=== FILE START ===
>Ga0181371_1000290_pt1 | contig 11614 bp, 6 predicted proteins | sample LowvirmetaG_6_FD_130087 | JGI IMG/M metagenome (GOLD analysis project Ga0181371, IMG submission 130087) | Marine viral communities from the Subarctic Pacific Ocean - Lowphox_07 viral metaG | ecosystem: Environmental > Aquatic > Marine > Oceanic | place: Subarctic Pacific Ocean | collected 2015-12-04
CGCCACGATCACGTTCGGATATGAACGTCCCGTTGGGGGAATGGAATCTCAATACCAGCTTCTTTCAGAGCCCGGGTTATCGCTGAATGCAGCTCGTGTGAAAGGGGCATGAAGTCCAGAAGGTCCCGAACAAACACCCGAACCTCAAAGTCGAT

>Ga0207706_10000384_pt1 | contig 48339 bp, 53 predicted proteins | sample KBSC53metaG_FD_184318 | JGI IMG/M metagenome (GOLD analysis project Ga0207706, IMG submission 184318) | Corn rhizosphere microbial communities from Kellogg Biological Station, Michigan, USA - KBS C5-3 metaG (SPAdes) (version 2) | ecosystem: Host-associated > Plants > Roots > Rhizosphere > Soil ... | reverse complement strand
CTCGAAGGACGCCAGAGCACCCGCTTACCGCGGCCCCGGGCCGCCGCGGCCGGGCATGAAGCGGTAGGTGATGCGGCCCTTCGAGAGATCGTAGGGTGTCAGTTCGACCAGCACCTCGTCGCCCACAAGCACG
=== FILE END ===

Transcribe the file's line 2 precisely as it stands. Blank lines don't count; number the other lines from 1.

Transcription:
CGCCACGATCACGTTCGGATATGAACGTCCCGTTGGGGGAATGGAATCTCAATACCAGCTTCTTTCAGAGCCCGGGTTATCGCTGAATGCAGCTCGTGTGAAAGGGGCATGAAGTCCAGAAGGTCCCGAACAAACACCCGAACCTCAAAGTCGAT